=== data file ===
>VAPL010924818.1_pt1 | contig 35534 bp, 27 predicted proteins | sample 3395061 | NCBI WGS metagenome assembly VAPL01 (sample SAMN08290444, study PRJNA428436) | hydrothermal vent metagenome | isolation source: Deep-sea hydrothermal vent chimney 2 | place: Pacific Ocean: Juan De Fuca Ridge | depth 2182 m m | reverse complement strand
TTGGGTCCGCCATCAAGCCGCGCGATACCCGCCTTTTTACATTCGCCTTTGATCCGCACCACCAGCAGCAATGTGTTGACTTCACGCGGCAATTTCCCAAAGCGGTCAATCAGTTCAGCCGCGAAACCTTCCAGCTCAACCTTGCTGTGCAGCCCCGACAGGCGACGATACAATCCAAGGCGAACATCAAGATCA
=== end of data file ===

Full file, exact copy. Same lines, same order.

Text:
>VAPL010924818.1_pt1 | contig 35534 bp, 27 predicted proteins | sample 3395061 | NCBI WGS metagenome assembly VAPL01 (sample SAMN08290444, study PRJNA428436) | hydrothermal vent metagenome | isolation source: Deep-sea hydrothermal vent chimney 2 | place: Pacific Ocean: Juan De Fuca Ridge | depth 2182 m m | reverse complement strand
TTGGGTCCGCCATCAAGCCGCGCGATACCCGCCTTTTTACATTCGCCTTTGATCCGCACCACCAGCAGCAATGTGTTGACTTCACGCGGCAATTTCCCAAAGCGGTCAATCAGTTCAGCCGCGAAACCTTCCAGCTCAACCTTGCTGTGCAGCCCCGACAGGCGACGATACAATCCAAGGCGAACATCAAGATCA